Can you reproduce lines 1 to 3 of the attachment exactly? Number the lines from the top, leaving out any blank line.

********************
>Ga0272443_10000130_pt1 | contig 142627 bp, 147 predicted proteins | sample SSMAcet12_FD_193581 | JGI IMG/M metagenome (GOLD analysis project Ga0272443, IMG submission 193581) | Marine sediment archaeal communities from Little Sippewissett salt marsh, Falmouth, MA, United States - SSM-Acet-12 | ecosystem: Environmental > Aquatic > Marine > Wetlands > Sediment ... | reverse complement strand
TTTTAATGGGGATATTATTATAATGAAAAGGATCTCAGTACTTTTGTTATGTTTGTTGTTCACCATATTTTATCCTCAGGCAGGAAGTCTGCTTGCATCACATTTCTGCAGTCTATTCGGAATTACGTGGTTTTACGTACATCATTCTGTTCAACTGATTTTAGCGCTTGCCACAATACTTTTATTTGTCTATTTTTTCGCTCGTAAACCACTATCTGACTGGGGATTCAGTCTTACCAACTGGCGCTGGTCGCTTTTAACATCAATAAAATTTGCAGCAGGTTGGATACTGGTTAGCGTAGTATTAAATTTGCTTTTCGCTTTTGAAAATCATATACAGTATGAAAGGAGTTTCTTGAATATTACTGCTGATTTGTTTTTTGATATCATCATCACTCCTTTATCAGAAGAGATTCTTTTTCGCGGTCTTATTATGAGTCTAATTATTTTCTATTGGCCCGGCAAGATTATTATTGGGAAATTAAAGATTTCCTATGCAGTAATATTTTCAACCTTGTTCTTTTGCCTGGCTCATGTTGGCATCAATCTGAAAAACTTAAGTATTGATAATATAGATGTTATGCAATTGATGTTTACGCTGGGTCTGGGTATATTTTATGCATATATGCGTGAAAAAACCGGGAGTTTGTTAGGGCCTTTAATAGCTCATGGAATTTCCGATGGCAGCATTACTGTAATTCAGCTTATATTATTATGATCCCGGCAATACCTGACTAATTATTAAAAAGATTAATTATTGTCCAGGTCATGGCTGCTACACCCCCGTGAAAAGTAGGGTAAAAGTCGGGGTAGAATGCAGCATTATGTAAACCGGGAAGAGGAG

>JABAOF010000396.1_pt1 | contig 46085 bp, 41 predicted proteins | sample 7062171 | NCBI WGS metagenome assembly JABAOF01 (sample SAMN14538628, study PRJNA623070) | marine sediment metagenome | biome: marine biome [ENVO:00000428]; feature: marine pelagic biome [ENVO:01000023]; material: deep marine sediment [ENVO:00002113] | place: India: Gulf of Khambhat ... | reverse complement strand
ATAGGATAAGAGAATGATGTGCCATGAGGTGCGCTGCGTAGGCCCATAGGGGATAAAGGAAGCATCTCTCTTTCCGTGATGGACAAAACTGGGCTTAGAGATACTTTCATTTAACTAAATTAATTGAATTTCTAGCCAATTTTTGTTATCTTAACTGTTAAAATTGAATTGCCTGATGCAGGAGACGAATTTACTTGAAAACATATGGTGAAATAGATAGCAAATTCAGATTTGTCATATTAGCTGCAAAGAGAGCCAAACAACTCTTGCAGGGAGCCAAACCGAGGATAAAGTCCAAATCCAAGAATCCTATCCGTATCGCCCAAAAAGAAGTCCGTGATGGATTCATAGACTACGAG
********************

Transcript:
>Ga0272443_10000130_pt1 | contig 142627 bp, 147 predicted proteins | sample SSMAcet12_FD_193581 | JGI IMG/M metagenome (GOLD analysis project Ga0272443, IMG submission 193581) | Marine sediment archaeal communities from Little Sippewissett salt marsh, Falmouth, MA, United States - SSM-Acet-12 | ecosystem: Environmental > Aquatic > Marine > Wetlands > Sediment ... | reverse complement strand
TTTTAATGGGGATATTATTATAATGAAAAGGATCTCAGTACTTTTGTTATGTTTGTTGTTCACCATATTTTATCCTCAGGCAGGAAGTCTGCTTGCATCACATTTCTGCAGTCTATTCGGAATTACGTGGTTTTACGTACATCATTCTGTTCAACTGATTTTAGCGCTTGCCACAATACTTTTATTTGTCTATTTTTTCGCTCGTAAACCACTATCTGACTGGGGATTCAGTCTTACCAACTGGCGCTGGTCGCTTTTAACATCAATAAAATTTGCAGCAGGTTGGATACTGGTTAGCGTAGTATTAAATTTGCTTTTCGCTTTTGAAAATCATATACAGTATGAAAGGAGTTTCTTGAATATTACTGCTGATTTGTTTTTTGATATCATCATCACTCCTTTATCAGAAGAGATTCTTTTTCGCGGTCTTATTATGAGTCTAATTATTTTCTATTGGCCCGGCAAGATTATTATTGGGAAATTAAAGATTTCCTATGCAGTAATATTTTCAACCTTGTTCTTTTGCCTGGCTCATGTTGGCATCAATCTGAAAAACTTAAGTATTGATAATATAGATGTTATGCAATTGATGTTTACGCTGGGTCTGGGTATATTTTATGCATATATGCGTGAAAAAACCGGGAGTTTGTTAGGGCCTTTAATAGCTCATGGAATTTCCGATGGCAGCATTACTGTAATTCAGCTTATATTATTATGATCCCGGCAATACCTGACTAATTATTAAAAAGATTAATTATTGTCCAGGTCATGGCTGCTACACCCCCGTGAAAAGTAGGGTAAAAGTCGGGGTAGAATGCAGCATTATGTAAACCGGGAAGAGGAG

>JABAOF010000396.1_pt1 | contig 46085 bp, 41 predicted proteins | sample 7062171 | NCBI WGS metagenome assembly JABAOF01 (sample SAMN14538628, study PRJNA623070) | marine sediment metagenome | biome: marine biome [ENVO:00000428]; feature: marine pelagic biome [ENVO:01000023]; material: deep marine sediment [ENVO:00002113] | place: India: Gulf of Khambhat ... | reverse complement strand